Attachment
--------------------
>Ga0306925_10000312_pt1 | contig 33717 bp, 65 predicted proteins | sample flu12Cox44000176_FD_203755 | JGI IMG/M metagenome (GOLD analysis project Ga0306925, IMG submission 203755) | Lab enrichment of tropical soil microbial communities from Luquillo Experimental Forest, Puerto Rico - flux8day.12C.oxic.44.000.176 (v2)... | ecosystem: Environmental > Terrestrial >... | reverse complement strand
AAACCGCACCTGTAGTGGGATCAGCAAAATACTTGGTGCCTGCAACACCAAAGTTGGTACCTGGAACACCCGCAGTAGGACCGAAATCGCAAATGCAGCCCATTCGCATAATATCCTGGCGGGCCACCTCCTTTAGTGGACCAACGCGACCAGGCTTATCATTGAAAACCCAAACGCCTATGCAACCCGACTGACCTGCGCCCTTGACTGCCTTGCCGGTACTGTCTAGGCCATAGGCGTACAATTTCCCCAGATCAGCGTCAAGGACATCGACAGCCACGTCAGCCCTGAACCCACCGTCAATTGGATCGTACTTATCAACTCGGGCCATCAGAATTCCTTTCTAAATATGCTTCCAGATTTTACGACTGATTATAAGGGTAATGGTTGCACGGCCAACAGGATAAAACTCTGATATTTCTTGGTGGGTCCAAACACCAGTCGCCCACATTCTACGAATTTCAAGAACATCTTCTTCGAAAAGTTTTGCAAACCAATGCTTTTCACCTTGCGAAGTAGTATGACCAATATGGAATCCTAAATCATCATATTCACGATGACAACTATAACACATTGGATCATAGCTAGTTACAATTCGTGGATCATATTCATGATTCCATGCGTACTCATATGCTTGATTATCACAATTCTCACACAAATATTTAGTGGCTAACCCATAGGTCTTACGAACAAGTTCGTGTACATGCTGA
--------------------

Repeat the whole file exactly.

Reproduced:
>Ga0306925_10000312_pt1 | contig 33717 bp, 65 predicted proteins | sample flu12Cox44000176_FD_203755 | JGI IMG/M metagenome (GOLD analysis project Ga0306925, IMG submission 203755) | Lab enrichment of tropical soil microbial communities from Luquillo Experimental Forest, Puerto Rico - flux8day.12C.oxic.44.000.176 (v2)... | ecosystem: Environmental > Terrestrial >... | reverse complement strand
AAACCGCACCTGTAGTGGGATCAGCAAAATACTTGGTGCCTGCAACACCAAAGTTGGTACCTGGAACACCCGCAGTAGGACCGAAATCGCAAATGCAGCCCATTCGCATAATATCCTGGCGGGCCACCTCCTTTAGTGGACCAACGCGACCAGGCTTATCATTGAAAACCCAAACGCCTATGCAACCCGACTGACCTGCGCCCTTGACTGCCTTGCCGGTACTGTCTAGGCCATAGGCGTACAATTTCCCCAGATCAGCGTCAAGGACATCGACAGCCACGTCAGCCCTGAACCCACCGTCAATTGGATCGTACTTATCAACTCGGGCCATCAGAATTCCTTTCTAAATATGCTTCCAGATTTTACGACTGATTATAAGGGTAATGGTTGCACGGCCAACAGGATAAAACTCTGATATTTCTTGGTGGGTCCAAACACCAGTCGCCCACATTCTACGAATTTCAAGAACATCTTCTTCGAAAAGTTTTGCAAACCAATGCTTTTCACCTTGCGAAGTAGTATGACCAATATGGAATCCTAAATCATCATATTCACGATGACAACTATAACACATTGGATCATAGCTAGTTACAATTCGTGGATCATATTCATGATTCCATGCGTACTCATATGCTTGATTATCACAATTCTCACACAAATATTTAGTGGCTAACCCATAGGTCTTACGAACAAGTTCGTGTACATGCTGA